A finer balance
- Media running 'false' news to tarnish Vasundhara Raje's image: CM office
- NIA says no 'issuance of inappropriate briefing by any officer'
- ‘Emergency one of India’s darkest periods,’ says PM Modi
- Lakhvi release: Pak says India politicising UNSC sanctions committee
- AAP unveils Rs.41,129 crore Delhi's 'Swaraj' budget
India's current account deficit has risen sharply to above 5 per cent of the GDP. Finance Minister P. Chidambaram is reported to have reacted to the balance of payment statistics by saying that he may have to increase the import duty on gold. If the solution to the country's balance of payment problems lay in high import duties, India would never have had the 1991 crisis.
Fortunately, in the July-September quarter, the previous finance minister's budget proposals on taxing foreign capital flows were not implemented, otherwise the balance of payment situation could have been much worse. The government should now conduct a stress test capturing the scenario of a sudden drop in foreign investment flows and its impact on the economy. This should form the basis of thinking about a policy framework in which the Indian economy would be resilient to such shocks.
The current account deficit in July-September 2012 stood at 5.4 per cent of GDP. Thanks to foreign investment inflows, both direct and portfolio, India did not witness a sharp depreciation of the rupee during this period. Depreciation would have made the already high inflation worse. It would have put a lot more businesses, already looking for debt restructuring, in greater difficulty. Portfolio inflows between July and September 2012 were $7.6 billion. In the same quarter of 2011, there was a net portfolio outflow of $1.4 billion. Suppose a similar swing takes place in the next quarter — what will be the impact on the economy?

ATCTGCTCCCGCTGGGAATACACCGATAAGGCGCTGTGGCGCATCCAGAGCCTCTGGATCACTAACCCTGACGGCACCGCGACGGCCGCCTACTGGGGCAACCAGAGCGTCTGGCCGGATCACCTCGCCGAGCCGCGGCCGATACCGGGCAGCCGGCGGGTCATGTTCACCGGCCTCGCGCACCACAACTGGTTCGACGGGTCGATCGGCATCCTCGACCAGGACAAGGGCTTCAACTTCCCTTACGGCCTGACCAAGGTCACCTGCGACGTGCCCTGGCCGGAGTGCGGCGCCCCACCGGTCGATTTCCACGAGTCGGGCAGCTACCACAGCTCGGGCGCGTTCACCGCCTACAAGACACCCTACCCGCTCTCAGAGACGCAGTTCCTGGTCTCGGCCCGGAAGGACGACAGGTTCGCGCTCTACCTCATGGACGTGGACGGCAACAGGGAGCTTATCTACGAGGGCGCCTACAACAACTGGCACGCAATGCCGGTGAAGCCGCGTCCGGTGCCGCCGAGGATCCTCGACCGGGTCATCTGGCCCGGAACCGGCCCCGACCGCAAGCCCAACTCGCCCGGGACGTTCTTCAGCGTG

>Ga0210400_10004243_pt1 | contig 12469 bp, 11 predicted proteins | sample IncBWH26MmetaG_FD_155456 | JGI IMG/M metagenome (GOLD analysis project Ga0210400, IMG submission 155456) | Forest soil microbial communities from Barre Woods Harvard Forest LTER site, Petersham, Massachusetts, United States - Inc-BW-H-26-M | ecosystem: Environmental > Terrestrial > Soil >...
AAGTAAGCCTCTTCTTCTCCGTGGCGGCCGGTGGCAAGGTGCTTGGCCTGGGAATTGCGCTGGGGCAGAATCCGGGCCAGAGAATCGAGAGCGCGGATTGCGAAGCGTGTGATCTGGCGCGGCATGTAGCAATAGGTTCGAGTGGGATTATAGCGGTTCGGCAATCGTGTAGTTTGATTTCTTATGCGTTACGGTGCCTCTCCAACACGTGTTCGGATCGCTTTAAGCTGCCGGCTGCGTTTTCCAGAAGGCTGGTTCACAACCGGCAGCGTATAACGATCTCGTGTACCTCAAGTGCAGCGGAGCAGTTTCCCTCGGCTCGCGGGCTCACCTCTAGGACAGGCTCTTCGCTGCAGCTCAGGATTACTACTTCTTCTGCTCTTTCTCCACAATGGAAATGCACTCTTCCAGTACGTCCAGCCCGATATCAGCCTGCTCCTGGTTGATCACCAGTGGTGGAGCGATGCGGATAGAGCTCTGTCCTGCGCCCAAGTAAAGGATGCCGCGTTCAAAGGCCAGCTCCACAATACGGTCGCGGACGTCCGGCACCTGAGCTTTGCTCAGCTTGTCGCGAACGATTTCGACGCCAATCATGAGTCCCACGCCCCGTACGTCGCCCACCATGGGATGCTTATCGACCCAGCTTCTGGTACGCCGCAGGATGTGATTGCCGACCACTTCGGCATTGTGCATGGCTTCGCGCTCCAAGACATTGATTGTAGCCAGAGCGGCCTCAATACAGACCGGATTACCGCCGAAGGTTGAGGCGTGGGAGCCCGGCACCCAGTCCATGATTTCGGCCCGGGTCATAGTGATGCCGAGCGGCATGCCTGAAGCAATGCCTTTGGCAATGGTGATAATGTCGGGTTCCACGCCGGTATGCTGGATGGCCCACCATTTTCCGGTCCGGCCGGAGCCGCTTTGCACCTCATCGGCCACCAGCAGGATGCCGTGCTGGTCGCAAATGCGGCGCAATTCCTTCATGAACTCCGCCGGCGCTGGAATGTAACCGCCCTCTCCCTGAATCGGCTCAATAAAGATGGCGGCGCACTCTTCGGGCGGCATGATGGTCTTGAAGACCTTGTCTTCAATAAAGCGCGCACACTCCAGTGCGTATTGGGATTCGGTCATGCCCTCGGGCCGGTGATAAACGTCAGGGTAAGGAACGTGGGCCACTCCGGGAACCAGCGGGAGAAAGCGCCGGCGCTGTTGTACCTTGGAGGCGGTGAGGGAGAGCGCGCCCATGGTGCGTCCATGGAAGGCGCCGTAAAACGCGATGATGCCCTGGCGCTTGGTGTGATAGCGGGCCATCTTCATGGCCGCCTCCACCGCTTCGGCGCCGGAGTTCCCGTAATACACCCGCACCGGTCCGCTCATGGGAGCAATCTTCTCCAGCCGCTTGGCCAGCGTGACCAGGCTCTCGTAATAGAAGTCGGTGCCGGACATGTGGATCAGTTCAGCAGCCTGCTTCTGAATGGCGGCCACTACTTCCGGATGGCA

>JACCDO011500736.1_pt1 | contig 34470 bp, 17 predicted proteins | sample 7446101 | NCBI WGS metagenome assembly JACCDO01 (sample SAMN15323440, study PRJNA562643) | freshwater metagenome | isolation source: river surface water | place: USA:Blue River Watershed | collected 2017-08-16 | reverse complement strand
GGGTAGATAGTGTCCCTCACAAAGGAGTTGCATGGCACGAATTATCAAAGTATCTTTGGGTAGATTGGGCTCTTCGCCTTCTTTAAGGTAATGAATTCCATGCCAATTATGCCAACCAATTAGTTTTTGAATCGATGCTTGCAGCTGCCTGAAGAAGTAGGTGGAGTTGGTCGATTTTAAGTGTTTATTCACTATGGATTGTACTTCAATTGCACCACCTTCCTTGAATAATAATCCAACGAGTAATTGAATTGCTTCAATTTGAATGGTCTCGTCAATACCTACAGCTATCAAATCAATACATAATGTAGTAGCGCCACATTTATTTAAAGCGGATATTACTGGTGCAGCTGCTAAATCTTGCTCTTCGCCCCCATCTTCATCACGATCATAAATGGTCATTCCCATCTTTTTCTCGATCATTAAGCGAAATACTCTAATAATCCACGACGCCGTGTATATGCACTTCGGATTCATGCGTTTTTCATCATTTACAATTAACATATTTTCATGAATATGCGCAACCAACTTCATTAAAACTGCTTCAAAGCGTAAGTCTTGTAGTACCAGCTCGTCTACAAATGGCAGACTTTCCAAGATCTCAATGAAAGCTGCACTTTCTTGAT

Complacence on the part of policymakers would be a mistake. The total quantities of exports or imports are not determined by the government. Policies can only change incentives to buy or sell globally traded goods and services. If, due to a change in global conditions, there is a change in global financial flows, the current account deficit would be financed by trade credit or debt flows. This could potentially pave the way for a much bigger crisis. There would likely be greater pressure on the rupee to depreciate. The government would, in all probability, step in with a number of knee-jerk reactions to stop capital outflows, to prevent dollar borrowing, to push the RBI to intervene to prevent rupee depreciation, to first impose higher duty on gold and then post additional customs officers as well as have stringent checks at international ports and airports to prevent smuggling. Measures with origins dating back to the licence quota raj will be conjured up, with the hope that this time they would work.